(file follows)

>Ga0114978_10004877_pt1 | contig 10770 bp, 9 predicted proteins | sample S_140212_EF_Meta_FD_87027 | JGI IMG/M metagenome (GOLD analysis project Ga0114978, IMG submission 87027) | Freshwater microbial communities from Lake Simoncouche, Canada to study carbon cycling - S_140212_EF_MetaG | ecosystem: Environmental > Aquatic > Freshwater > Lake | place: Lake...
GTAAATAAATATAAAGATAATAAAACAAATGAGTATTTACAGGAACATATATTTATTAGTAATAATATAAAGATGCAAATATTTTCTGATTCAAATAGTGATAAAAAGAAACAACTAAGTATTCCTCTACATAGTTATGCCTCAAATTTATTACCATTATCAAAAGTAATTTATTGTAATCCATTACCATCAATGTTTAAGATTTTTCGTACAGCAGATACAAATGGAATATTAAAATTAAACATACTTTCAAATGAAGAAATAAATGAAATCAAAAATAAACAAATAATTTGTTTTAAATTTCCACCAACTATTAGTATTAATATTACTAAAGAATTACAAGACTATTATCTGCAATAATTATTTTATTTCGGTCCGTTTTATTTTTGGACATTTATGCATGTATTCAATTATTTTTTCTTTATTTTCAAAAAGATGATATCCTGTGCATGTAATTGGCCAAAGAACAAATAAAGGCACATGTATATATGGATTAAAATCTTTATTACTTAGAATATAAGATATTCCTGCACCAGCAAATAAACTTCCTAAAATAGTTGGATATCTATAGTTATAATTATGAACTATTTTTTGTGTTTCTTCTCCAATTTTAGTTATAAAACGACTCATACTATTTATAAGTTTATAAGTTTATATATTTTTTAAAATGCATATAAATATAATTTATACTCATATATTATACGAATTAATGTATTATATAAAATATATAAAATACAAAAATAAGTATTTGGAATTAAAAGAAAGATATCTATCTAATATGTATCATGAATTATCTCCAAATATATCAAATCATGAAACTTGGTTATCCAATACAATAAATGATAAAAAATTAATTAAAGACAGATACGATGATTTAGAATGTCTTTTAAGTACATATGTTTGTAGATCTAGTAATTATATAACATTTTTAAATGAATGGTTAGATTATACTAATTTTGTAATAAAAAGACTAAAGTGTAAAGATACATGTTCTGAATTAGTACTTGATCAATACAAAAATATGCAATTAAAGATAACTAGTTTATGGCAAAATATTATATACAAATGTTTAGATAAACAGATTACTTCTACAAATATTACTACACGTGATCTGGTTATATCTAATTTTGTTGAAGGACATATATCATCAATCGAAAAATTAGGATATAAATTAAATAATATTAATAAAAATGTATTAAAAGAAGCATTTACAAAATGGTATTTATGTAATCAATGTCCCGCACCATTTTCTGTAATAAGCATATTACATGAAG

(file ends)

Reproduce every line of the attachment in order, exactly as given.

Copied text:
>Ga0114978_10004877_pt1 | contig 10770 bp, 9 predicted proteins | sample S_140212_EF_Meta_FD_87027 | JGI IMG/M metagenome (GOLD analysis project Ga0114978, IMG submission 87027) | Freshwater microbial communities from Lake Simoncouche, Canada to study carbon cycling - S_140212_EF_MetaG | ecosystem: Environmental > Aquatic > Freshwater > Lake | place: Lake...
GTAAATAAATATAAAGATAATAAAACAAATGAGTATTTACAGGAACATATATTTATTAGTAATAATATAAAGATGCAAATATTTTCTGATTCAAATAGTGATAAAAAGAAACAACTAAGTATTCCTCTACATAGTTATGCCTCAAATTTATTACCATTATCAAAAGTAATTTATTGTAATCCATTACCATCAATGTTTAAGATTTTTCGTACAGCAGATACAAATGGAATATTAAAATTAAACATACTTTCAAATGAAGAAATAAATGAAATCAAAAATAAACAAATAATTTGTTTTAAATTTCCACCAACTATTAGTATTAATATTACTAAAGAATTACAAGACTATTATCTGCAATAATTATTTTATTTCGGTCCGTTTTATTTTTGGACATTTATGCATGTATTCAATTATTTTTTCTTTATTTTCAAAAAGATGATATCCTGTGCATGTAATTGGCCAAAGAACAAATAAAGGCACATGTATATATGGATTAAAATCTTTATTACTTAGAATATAAGATATTCCTGCACCAGCAAATAAACTTCCTAAAATAGTTGGATATCTATAGTTATAATTATGAACTATTTTTTGTGTTTCTTCTCCAATTTTAGTTATAAAACGACTCATACTATTTATAAGTTTATAAGTTTATATATTTTTTAAAATGCATATAAATATAATTTATACTCATATATTATACGAATTAATGTATTATATAAAATATATAAAATACAAAAATAAGTATTTGGAATTAAAAGAAAGATATCTATCTAATATGTATCATGAATTATCTCCAAATATATCAAATCATGAAACTTGGTTATCCAATACAATAAATGATAAAAAATTAATTAAAGACAGATACGATGATTTAGAATGTCTTTTAAGTACATATGTTTGTAGATCTAGTAATTATATAACATTTTTAAATGAATGGTTAGATTATACTAATTTTGTAATAAAAAGACTAAAGTGTAAAGATACATGTTCTGAATTAGTACTTGATCAATACAAAAATATGCAATTAAAGATAACTAGTTTATGGCAAAATATTATATACAAATGTTTAGATAAACAGATTACTTCTACAAATATTACTACACGTGATCTGGTTATATCTAATTTTGTTGAAGGACATATATCATCAATCGAAAAATTAGGATATAAATTAAATAATATTAATAAAAATGTATTAAAAGAAGCATTTACAAAATGGTATTTATGTAATCAATGTCCCGCACCATTTTCTGTAATAAGCATATTACATGAAG